Oil on canvas
45 3/4 x 32 in. (116.2 x 81.3 cm) Framed: 56 3/8 × 43 × 2 1/2 in. (143.19 × 109.22 × 6.35 cm)
Currently Not On View
Coming nearly at the end of Matisse’s long career, L’Asie culminates his obsession with painting the female figure in rich, exotic costumes and settings. In the work’s title he was perhaps alluding to a well-established tradition in European art in which female figures were used to symbolize each of the continents. Or it may have been suggested by one of his favorite costumes, a Chinese coat lined with white fur from a Siberian tiger, here rendered in violet and blue and worn over a haute-couture striped gown. While the golden ocher skin tones of the model are characteristic of Asian peoples, the model apparently came from the Congo. Moreover, her eyes are blue and green, as if reflecting the colored beads of her necklace. Matisse worked on L’Asie between his return to the hill town of Vence, in the south of France, in late November 1945, and his departure for Paris in June 1946. It was painted in his studio at the Villa Le Rêve. The thinly painted surface of the work and its fluid drawing give an appearance of effortlessness that masks the painstaking efforts Matisse in fact put into its creation. An earlier state of the composition—with a black quadrant in the lower left, enlivened by arabesque lines, and a signature and date of 1946 scratched into the paint, revealing the white ground beneath—is recorded in a photograph. In its finished state, Matisse converted the black quadrant to a flaming red, unifying the background as a decorative space, and redrew the arabesque lines, as well as his signature and the date, with black crayon. The earlier state of L’Asie documented in the photograph may have been only one of several revisions before he brought the painting to its brilliant conclusion. He wrote in 1948: “I have always tried to hide my own efforts and wanted my work to have the lightness and joyousness of a springtime which never lets anyone suspect the labors it has cost.”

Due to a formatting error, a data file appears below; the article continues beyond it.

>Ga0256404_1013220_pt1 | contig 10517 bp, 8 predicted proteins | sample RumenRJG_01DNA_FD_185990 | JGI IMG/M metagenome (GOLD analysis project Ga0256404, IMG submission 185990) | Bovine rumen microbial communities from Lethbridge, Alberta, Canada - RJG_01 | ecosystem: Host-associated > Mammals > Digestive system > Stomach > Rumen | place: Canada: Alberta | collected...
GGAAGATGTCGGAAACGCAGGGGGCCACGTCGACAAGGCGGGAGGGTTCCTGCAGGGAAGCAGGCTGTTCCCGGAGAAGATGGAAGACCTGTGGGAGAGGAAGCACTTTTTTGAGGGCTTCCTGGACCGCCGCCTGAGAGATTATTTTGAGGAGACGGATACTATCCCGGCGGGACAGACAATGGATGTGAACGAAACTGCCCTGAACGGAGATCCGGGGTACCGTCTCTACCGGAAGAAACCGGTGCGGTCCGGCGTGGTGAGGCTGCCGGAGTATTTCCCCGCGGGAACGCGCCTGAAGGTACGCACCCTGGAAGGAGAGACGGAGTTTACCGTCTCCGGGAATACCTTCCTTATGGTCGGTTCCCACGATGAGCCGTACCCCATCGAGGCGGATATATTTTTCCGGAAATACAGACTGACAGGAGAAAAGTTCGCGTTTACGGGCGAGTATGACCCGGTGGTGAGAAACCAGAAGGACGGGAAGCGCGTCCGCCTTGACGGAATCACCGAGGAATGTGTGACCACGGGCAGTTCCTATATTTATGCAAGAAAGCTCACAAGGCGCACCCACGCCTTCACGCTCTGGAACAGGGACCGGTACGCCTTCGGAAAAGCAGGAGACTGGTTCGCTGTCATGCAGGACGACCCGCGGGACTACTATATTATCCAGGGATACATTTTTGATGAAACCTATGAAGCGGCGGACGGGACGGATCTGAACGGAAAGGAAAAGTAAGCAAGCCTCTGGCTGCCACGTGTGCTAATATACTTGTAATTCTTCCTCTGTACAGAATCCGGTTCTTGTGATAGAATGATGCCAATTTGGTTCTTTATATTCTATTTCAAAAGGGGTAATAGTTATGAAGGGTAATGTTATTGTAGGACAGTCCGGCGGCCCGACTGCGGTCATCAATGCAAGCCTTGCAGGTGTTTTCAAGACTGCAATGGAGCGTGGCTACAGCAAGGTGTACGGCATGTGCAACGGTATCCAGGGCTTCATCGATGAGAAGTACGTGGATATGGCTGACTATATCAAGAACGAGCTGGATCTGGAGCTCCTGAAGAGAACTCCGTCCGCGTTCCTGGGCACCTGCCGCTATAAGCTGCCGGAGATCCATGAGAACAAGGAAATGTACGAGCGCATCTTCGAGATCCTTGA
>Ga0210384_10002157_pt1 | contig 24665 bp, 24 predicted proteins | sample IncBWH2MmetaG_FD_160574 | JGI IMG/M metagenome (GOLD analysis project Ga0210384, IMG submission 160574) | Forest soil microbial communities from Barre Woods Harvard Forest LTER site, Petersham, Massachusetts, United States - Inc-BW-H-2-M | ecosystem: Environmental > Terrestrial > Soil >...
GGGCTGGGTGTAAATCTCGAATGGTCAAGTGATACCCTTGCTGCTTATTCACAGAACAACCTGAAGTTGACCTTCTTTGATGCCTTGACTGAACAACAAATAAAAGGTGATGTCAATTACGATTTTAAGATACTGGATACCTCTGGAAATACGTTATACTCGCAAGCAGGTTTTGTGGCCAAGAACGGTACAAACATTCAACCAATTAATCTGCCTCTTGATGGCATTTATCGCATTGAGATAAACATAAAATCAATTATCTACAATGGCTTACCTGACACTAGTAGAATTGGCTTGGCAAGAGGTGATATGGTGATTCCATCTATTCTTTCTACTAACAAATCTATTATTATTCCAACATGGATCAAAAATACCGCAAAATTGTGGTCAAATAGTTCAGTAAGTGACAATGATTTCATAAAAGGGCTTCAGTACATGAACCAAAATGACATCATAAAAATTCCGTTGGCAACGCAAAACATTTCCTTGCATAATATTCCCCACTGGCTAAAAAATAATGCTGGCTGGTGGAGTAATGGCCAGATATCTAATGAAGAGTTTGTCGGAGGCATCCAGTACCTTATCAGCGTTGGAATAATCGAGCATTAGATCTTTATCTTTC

Recordings for Adults
Traces of an earlier state of the picture, which Matisse signed and dated 1946, were uncovered during an infrared examination. This state corresponds to a black-and-white photograph of L’Asie published in Alfred Barr’s 1951 book, Matisse: His Art and His Public. The photograph shows L’Asie with a black quadrant in the lower left, enlivened by arabesque lines, and a signature and date that were scratched into the paint revealing the brilliant white ground. In L’Asie’s finished state, Matisse converted this area to a flaming red, thereby unifying the background as a decorative space, and redrew the arabesque lines as well as his signature and the date with black crayon. This revision is first recorded in the October 1948 issue of Verve devoted to the artist’s paintings in Vence.The artist probably revised L’Asie several times before bringing the painting to its brilliant conclusion. Matisse’s studied and meticulous working methods often included erasing earlier passages to maintain the spontaneous appearance of his paint surface. This version has particular significance due to the fact that is was signed and dated, as well as photographed. The nature of Matisse’s revisions in L’Asie may reflect his new fascination with cutouts, beginning in 1943, to which the artist would devote his energies in his last years, while also anticipating the radiant red Vence interiors of his last great series of paintings.
(Pierre Matisse Gallery, New York); Mr. and Mrs. Tom May, Beverly Hills, by 1951; (Frank Perls Gallery, Beverly Hills); purchased 15 November 1954 by Mollie Parnis Livingston [1905-1992], New York; (sale, Sotheby’s, New York, 10 November 1992, no. 30); purchased through (Acquavella Galleries, Inc., New York) by Kimbell Art Foundation, Fort Worth, 1993.
© 2005 Succession H. Matisse, Paris / Artists Rights Society (ARS), New York